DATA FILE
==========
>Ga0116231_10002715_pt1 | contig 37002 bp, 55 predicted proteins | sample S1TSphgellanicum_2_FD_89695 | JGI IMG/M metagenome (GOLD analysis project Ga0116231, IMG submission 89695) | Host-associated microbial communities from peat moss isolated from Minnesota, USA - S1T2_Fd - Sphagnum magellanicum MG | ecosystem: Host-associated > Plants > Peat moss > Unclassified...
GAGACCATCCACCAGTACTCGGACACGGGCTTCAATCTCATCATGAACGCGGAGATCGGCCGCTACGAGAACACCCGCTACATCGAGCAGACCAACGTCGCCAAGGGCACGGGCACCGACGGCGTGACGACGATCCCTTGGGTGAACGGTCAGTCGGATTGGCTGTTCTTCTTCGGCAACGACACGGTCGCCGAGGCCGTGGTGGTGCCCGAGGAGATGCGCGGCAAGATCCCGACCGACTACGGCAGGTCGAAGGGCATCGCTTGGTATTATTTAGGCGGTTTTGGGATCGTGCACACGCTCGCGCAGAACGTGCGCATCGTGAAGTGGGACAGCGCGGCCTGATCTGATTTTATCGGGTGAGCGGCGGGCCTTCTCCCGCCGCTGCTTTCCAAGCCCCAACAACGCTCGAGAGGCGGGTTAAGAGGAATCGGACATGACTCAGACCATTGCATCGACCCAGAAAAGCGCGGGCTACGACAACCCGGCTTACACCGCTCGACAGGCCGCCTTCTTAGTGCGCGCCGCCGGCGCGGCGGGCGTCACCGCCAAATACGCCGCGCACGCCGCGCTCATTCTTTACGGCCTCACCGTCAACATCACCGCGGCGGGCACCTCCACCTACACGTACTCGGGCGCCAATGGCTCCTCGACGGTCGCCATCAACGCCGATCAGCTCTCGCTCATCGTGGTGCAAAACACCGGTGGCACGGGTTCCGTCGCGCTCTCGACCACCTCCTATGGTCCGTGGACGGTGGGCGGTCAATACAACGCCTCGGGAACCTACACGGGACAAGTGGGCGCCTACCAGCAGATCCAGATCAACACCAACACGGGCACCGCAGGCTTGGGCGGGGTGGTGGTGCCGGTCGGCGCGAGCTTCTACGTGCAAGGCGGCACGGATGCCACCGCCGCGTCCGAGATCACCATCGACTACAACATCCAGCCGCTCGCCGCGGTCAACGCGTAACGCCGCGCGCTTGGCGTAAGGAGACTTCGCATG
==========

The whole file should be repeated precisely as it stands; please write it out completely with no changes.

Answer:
>Ga0116231_10002715_pt1 | contig 37002 bp, 55 predicted proteins | sample S1TSphgellanicum_2_FD_89695 | JGI IMG/M metagenome (GOLD analysis project Ga0116231, IMG submission 89695) | Host-associated microbial communities from peat moss isolated from Minnesota, USA - S1T2_Fd - Sphagnum magellanicum MG | ecosystem: Host-associated > Plants > Peat moss > Unclassified...
GAGACCATCCACCAGTACTCGGACACGGGCTTCAATCTCATCATGAACGCGGAGATCGGCCGCTACGAGAACACCCGCTACATCGAGCAGACCAACGTCGCCAAGGGCACGGGCACCGACGGCGTGACGACGATCCCTTGGGTGAACGGTCAGTCGGATTGGCTGTTCTTCTTCGGCAACGACACGGTCGCCGAGGCCGTGGTGGTGCCCGAGGAGATGCGCGGCAAGATCCCGACCGACTACGGCAGGTCGAAGGGCATCGCTTGGTATTATTTAGGCGGTTTTGGGATCGTGCACACGCTCGCGCAGAACGTGCGCATCGTGAAGTGGGACAGCGCGGCCTGATCTGATTTTATCGGGTGAGCGGCGGGCCTTCTCCCGCCGCTGCTTTCCAAGCCCCAACAACGCTCGAGAGGCGGGTTAAGAGGAATCGGACATGACTCAGACCATTGCATCGACCCAGAAAAGCGCGGGCTACGACAACCCGGCTTACACCGCTCGACAGGCCGCCTTCTTAGTGCGCGCCGCCGGCGCGGCGGGCGTCACCGCCAAATACGCCGCGCACGCCGCGCTCATTCTTTACGGCCTCACCGTCAACATCACCGCGGCGGGCACCTCCACCTACACGTACTCGGGCGCCAATGGCTCCTCGACGGTCGCCATCAACGCCGATCAGCTCTCGCTCATCGTGGTGCAAAACACCGGTGGCACGGGTTCCGTCGCGCTCTCGACCACCTCCTATGGTCCGTGGACGGTGGGCGGTCAATACAACGCCTCGGGAACCTACACGGGACAAGTGGGCGCCTACCAGCAGATCCAGATCAACACCAACACGGGCACCGCAGGCTTGGGCGGGGTGGTGGTGCCGGTCGGCGCGAGCTTCTACGTGCAAGGCGGCACGGATGCCACCGCCGCGTCCGAGATCACCATCGACTACAACATCCAGCCGCTCGCCGCGGTCAACGCGTAACGCCGCGCGCTTGGCGTAAGGAGACTTCGCATG